By Christian Anderson Smith
I was watching television a while ago when I came across a story on the news starring Chad Kroeger who is working in conjunction with McDonald’s. The advertisements say it’s “the best deal in music history”. Here is the deal as far as I can tell: if you buy an extra value meal you get a coupon which will allow you to download a free song off the internet. Now, I am paraphrasing here but this is what Chad Kroeger said, “What’s happening in the music industry is a travesty. I’m not working for McDonald’s, I’m doing this for Nickelback and musicians everywhere.”
It was after said comment that my interest was really sparked. Chad Kroeger is doing something on my behalf? I am a working musician so he must be. Chad does seem like a nice enough guy in interviews and I do believe his heart is in the right place. However, before he starts running around doing things for musicians everywhere, I dohave an alternative solution to the problems with music downloading. But before I do allow me to tell you a little bit about myself so you can understand where I am coming from.
The first thing you should know is I love music more than anything. It’s saved my life more than once and I think it saves other’s lives everyday. I gave up everything I have (except myLP collection) to play music full time. I don’t even own a bed. I spent the greater part of last year putting my life on the line everyday on those wintry Canadian roads and my body and mind, like many musicians beforeme has paid the price to do what I love which is play Rock & Roll. I am not saying this to complain or gain sympathy for the reader. I say these things so you understand how important music is to me. It is of primary importance.
Now that I’ve finished that digression, I’ll go back to what I was initially talking about. The problem of downloading. I can’t help but feel a sense of incredible irony when I think of the problem and Mcdonald’s solution to it and here it is:I can’t afford to buy music. I’m not the only one. That is the true travesty. For example, I desperately want to buy one of my current favourite albums, “The Plastic Ono Band” and simply cannot justify paying what they are asking for it. I have gone across Canada over 5 times this year and have visited many a record store and have never seen it priced for under $23.99. I cannot afford that. That’s over five percent of what I pay in rent. And I live in a really cheap place. Is buying music an activity that only the privileged can afford? At those prices it certainly seems so. I know that some will say, “Well, when you’re paying that $24.00 you’re paying for the recording, the employees at the record company, the music videos and so on. Then you have to pay the middle men: the distributor and the store that carries it with all their costs etc.”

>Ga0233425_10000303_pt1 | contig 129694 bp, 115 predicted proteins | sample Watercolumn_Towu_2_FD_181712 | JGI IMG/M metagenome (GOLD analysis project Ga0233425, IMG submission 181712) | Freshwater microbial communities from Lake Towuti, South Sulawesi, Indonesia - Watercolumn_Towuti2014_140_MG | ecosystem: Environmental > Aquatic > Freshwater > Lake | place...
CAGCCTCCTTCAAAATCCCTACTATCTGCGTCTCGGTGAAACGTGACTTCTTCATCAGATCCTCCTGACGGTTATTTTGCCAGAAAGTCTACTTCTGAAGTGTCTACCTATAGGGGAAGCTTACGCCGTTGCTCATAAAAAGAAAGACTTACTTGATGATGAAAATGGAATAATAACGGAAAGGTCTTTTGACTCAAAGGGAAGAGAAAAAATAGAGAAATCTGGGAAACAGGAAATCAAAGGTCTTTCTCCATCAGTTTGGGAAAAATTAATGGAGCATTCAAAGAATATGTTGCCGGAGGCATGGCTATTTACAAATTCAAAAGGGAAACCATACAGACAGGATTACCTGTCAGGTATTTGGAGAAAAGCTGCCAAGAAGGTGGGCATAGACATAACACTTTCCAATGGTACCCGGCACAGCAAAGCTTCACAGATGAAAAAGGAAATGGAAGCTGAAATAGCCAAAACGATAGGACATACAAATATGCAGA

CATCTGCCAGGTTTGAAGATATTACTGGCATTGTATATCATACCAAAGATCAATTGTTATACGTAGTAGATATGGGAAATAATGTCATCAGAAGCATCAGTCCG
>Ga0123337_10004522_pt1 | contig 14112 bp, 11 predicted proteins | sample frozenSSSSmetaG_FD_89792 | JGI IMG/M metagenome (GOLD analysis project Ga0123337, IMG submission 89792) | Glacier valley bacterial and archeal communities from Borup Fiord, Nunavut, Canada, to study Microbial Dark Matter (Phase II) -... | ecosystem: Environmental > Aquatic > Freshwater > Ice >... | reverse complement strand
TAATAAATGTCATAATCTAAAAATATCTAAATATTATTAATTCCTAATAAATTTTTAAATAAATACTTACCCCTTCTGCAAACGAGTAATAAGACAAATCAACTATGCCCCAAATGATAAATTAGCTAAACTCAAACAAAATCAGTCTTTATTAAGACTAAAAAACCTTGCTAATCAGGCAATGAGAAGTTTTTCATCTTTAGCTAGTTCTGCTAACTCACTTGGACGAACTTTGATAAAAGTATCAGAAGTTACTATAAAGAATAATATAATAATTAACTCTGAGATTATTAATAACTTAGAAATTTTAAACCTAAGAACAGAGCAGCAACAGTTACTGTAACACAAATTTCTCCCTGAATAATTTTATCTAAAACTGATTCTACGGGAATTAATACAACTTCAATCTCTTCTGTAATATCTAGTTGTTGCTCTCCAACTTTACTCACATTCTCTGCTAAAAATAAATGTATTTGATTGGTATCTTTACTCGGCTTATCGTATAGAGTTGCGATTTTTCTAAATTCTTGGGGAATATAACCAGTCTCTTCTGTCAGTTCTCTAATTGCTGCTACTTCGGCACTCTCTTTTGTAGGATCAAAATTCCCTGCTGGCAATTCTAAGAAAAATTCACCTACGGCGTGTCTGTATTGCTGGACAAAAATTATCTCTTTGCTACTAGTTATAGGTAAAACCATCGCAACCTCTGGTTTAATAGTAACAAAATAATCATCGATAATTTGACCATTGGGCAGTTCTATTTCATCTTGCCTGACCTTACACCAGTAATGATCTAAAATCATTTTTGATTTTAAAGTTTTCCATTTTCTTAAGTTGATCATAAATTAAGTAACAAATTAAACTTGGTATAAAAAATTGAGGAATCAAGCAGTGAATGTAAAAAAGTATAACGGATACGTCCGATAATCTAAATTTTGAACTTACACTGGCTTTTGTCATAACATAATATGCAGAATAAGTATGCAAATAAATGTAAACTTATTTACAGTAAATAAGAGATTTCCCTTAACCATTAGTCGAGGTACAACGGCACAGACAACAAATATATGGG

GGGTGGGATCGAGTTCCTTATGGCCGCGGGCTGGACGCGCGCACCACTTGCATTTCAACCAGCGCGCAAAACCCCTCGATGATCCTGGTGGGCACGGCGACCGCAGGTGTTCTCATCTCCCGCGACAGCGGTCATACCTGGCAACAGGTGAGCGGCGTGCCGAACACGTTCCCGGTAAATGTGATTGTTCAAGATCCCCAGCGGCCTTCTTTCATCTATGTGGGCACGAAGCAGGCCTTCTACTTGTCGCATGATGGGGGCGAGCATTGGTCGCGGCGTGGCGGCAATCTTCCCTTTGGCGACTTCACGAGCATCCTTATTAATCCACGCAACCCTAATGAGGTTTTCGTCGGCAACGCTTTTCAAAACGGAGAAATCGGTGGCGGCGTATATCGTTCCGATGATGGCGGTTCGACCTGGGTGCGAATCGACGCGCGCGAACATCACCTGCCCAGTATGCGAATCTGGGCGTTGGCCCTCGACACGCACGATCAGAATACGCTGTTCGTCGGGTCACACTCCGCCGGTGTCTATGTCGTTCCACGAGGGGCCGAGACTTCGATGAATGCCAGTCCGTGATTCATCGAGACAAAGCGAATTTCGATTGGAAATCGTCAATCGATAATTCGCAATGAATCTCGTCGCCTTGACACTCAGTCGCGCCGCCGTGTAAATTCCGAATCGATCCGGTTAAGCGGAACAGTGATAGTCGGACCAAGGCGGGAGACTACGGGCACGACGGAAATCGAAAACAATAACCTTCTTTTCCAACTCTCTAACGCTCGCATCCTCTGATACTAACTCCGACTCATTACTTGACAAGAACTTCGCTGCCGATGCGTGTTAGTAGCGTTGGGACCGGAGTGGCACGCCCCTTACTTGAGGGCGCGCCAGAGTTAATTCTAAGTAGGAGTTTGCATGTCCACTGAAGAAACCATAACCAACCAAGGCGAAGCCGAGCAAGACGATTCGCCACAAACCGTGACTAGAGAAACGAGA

I also know how much it costs to make a CD. I have four of them, I have eight videos. My last album cost me a little over $2 to press. And it gets cheaper the more you make. I sell them for $12 but you can usually talk me down to $10 if you don’t have change. Now that is a reasonable amount of money. I could afford that and would buy more music. In fact, if you super-size your extra value meal at McDonald’s it comes to around $8.50. That’s only the difference of $1.50.
The mark-ups seem excessively high. I have never seen any of my albums in any of the big corporate stores for under $20. I sell my album to an independent distributor for under $10 which means that in one step, from the distributor to the store, the price of my CD is marked up 100%. It seems gluttonous, and where does this money go? I certainly don’t see a lot of it.
I think people would be happy to buy music if they could afford it. People aren’t stupid. They know if they spend their money on their favourite bands it allows them to continue on. I had a burnt copy of The Flaming Lips’ “The Soft Bulletin” for over a year now and have listened to it in excess. I was in a record shop and saw a copy for $12 and bought it immediately. I wanted to support them financially before but couldn’t afford it. I have to eat and clothe myself.
If CD prices were lowered I think more people would buy them and if more people bought them, it would make up for the money lost from mark-ups. It seems like such a logical and simple solution but as I’ve learned, the best solution is the one most often overlooked.
It is noble what guys like Chad Kroeger are trying to do. It’s a terrible thing when anyone loses their job. Especially in an industry which so many people care so desperately for. As for the music, you don’t have to worry. Music will never die and the people who truly love it will go on playing it in spite of what is going on in the business side of things. All this downloading is hurting people. I just don’t know if feeding them more hamburgers is the proper solution to the problem.